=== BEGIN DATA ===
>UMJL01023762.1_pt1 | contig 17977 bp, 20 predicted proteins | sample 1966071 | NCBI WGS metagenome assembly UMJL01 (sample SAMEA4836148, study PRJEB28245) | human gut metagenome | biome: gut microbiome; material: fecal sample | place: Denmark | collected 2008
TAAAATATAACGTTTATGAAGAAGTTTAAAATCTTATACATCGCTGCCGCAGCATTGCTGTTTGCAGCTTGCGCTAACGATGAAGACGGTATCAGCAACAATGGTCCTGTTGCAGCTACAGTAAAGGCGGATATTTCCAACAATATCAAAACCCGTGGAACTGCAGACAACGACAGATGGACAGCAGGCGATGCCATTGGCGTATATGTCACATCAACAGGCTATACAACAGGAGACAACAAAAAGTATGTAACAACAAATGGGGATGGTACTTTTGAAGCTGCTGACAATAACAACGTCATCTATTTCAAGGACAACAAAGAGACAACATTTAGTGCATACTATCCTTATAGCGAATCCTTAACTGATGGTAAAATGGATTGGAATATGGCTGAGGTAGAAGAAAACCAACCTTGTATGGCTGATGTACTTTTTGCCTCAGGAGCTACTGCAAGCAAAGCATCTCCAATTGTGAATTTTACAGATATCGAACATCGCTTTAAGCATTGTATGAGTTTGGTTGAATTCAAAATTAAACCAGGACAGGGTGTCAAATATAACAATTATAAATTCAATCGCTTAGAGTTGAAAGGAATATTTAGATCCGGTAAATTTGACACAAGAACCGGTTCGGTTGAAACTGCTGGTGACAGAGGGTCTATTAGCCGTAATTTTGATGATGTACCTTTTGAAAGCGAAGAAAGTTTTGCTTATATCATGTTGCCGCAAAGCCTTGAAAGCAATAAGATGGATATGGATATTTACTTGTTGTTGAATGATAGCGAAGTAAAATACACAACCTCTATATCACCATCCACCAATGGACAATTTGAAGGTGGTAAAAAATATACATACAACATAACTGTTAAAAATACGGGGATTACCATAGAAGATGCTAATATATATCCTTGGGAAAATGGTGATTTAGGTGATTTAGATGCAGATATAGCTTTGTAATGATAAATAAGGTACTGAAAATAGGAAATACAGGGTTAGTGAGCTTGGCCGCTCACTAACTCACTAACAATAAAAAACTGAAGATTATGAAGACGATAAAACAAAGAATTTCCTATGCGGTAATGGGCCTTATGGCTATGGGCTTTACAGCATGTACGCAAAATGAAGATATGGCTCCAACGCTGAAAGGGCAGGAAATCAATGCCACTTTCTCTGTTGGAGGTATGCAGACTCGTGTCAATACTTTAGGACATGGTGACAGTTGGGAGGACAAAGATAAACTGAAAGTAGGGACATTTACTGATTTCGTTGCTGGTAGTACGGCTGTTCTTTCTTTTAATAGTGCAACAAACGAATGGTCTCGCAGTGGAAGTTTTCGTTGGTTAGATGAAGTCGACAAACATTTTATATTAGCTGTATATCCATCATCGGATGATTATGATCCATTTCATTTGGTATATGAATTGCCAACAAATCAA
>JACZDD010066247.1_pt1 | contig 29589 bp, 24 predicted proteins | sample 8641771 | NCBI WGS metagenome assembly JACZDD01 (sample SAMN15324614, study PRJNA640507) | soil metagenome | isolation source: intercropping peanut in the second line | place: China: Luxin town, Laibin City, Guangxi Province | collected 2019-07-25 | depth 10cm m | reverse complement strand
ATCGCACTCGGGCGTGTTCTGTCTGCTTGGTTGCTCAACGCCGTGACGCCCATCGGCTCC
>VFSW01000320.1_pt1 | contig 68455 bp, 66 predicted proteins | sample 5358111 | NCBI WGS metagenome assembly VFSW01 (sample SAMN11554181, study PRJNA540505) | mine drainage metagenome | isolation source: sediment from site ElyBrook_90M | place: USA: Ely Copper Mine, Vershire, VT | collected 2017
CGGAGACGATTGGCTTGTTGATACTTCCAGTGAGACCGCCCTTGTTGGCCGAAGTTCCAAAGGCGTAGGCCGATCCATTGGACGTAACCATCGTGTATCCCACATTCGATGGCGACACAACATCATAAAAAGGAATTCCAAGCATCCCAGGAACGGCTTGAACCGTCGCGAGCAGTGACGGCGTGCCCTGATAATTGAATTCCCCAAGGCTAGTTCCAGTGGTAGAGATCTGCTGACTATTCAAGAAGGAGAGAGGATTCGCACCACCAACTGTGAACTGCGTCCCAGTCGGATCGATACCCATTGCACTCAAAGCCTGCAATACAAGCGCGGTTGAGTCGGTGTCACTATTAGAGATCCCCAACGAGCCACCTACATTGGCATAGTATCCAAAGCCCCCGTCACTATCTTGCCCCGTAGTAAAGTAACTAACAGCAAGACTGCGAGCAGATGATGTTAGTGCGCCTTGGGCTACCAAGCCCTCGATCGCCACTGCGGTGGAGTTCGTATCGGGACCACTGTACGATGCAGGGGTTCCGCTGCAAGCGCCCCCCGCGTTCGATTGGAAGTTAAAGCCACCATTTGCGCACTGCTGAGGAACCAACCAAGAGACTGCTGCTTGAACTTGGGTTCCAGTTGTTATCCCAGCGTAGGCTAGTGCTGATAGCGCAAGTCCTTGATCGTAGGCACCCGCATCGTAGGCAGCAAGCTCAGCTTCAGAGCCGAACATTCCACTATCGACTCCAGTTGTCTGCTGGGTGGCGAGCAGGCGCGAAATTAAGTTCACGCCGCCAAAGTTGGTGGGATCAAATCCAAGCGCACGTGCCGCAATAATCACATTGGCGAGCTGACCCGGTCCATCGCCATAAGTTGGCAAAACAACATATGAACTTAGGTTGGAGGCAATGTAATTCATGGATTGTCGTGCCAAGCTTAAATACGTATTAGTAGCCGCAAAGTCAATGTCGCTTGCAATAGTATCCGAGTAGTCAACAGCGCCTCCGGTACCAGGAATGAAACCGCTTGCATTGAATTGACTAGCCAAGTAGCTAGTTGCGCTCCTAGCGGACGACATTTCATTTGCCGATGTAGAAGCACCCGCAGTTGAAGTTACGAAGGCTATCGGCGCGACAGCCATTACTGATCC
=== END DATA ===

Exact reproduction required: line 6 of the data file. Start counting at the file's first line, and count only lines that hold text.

CGGAGACGATTGGCTTGTTGATACTTCCAGTGAGACCGCCCTTGTTGGCCGAAGTTCCAAAGGCGTAGGCCGATCCATTGGACGTAACCATCGTGTATCCCACATTCGATGGCGACACAACATCATAAAAAGGAATTCCAAGCATCCCAGGAACGGCTTGAACCGTCGCGAGCAGTGACGGCGTGCCCTGATAATTGAATTCCCCAAGGCTAGTTCCAGTGGTAGAGATCTGCTGACTATTCAAGAAGGAGAGAGGATTCGCACCACCAACTGTGAACTGCGTCCCAGTCGGATCGATACCCATTGCACTCAAAGCCTGCAATACAAGCGCGGTTGAGTCGGTGTCACTATTAGAGATCCCCAACGAGCCACCTACATTGGCATAGTATCCAAAGCCCCCGTCACTATCTTGCCCCGTAGTAAAGTAACTAACAGCAAGACTGCGAGCAGATGATGTTAGTGCGCCTTGGGCTACCAAGCCCTCGATCGCCACTGCGGTGGAGTTCGTATCGGGACCACTGTACGATGCAGGGGTTCCGCTGCAAGCGCCCCCCGCGTTCGATTGGAAGTTAAAGCCACCATTTGCGCACTGCTGAGGAACCAACCAAGAGACTGCTGCTTGAACTTGGGTTCCAGTTGTTATCCCAGCGTAGGCTAGTGCTGATAGCGCAAGTCCTTGATCGTAGGCACCCGCATCGTAGGCAGCAAGCTCAGCTTCAGAGCCGAACATTCCACTATCGACTCCAGTTGTCTGCTGGGTGGCGAGCAGGCGCGAAATTAAGTTCACGCCGCCAAAGTTGGTGGGATCAAATCCAAGCGCACGTGCCGCAATAATCACATTGGCGAGCTGACCCGGTCCATCGCCATAAGTTGGCAAAACAACATATGAACTTAGGTTGGAGGCAATGTAATTCATGGATTGTCGTGCCAAGCTTAAATACGTATTAGTAGCCGCAAAGTCAATGTCGCTTGCAATAGTATCCGAGTAGTCAACAGCGCCTCCGGTACCAGGAATGAAACCGCTTGCATTGAATTGACTAGCCAAGTAGCTAGTTGCGCTCCTAGCGGACGACATTTCATTTGCCGATGTAGAAGCACCCGCAGTTGAAGTTACGAAGGCTATCGGCGCGACAGCCATTACTGATCC